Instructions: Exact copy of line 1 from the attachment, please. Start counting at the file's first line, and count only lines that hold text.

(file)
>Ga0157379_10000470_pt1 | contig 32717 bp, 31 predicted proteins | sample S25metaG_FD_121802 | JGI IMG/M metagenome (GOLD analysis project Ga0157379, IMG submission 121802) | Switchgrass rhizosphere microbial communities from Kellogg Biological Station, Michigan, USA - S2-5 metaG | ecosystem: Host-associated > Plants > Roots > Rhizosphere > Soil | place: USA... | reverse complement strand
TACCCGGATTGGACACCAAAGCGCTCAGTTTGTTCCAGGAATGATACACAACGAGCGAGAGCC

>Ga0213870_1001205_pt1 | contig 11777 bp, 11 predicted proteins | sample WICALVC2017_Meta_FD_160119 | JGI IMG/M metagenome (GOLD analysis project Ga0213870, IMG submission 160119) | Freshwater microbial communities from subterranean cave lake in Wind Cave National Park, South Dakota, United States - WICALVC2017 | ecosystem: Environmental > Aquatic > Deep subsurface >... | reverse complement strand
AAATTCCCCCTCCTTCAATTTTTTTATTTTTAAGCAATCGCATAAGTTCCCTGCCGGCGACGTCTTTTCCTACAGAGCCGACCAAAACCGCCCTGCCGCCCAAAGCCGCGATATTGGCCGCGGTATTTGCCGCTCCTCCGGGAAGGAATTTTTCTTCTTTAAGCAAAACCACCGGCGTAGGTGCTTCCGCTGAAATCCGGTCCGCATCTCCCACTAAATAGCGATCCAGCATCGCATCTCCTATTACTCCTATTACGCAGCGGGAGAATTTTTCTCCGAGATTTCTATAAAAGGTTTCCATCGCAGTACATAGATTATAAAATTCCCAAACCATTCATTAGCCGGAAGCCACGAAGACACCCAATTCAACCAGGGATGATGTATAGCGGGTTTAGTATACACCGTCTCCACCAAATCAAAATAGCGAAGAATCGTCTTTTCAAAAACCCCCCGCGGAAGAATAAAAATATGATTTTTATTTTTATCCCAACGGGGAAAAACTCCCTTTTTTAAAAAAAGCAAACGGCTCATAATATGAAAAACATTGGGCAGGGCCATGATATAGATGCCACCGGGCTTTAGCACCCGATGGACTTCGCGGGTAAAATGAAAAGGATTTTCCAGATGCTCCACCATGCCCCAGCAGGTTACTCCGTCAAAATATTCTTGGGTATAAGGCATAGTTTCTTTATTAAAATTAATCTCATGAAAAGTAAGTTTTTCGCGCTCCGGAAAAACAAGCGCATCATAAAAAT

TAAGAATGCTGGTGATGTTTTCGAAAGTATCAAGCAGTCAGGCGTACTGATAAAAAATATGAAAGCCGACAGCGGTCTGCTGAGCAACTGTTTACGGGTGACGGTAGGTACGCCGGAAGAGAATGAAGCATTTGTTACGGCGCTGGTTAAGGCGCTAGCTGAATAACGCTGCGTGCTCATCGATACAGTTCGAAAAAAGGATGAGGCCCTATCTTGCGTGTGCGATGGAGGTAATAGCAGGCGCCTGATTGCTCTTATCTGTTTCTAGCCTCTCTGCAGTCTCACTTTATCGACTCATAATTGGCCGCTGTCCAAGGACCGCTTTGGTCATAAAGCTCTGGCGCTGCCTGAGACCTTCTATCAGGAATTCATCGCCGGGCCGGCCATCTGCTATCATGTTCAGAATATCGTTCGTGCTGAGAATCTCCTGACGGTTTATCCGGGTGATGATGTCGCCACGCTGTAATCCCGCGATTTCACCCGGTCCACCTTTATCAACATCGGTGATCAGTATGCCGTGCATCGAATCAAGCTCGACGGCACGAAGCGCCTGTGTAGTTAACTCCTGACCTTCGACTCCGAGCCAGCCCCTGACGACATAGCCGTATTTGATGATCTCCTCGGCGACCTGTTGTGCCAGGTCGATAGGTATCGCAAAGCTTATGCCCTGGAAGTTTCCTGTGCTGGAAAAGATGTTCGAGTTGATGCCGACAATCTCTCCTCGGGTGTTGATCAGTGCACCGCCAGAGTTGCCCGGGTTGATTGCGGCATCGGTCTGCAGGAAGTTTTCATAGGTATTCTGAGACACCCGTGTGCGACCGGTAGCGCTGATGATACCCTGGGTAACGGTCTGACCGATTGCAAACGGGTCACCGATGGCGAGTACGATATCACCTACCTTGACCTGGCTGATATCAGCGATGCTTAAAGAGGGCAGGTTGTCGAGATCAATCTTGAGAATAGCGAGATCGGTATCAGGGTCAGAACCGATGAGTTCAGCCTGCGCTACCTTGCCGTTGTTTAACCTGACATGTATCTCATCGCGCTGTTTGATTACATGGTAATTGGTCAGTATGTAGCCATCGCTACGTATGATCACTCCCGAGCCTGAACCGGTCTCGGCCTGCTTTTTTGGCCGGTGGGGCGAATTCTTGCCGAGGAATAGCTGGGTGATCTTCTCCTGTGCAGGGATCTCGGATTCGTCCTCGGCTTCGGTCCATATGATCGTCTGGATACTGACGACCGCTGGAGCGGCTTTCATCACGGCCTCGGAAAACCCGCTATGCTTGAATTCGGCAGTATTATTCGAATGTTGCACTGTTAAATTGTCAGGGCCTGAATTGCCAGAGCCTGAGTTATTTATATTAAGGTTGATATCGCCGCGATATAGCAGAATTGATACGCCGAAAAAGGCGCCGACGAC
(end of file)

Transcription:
>Ga0157379_10000470_pt1 | contig 32717 bp, 31 predicted proteins | sample S25metaG_FD_121802 | JGI IMG/M metagenome (GOLD analysis project Ga0157379, IMG submission 121802) | Switchgrass rhizosphere microbial communities from Kellogg Biological Station, Michigan, USA - S2-5 metaG | ecosystem: Host-associated > Plants > Roots > Rhizosphere > Soil | place: USA... | reverse complement strand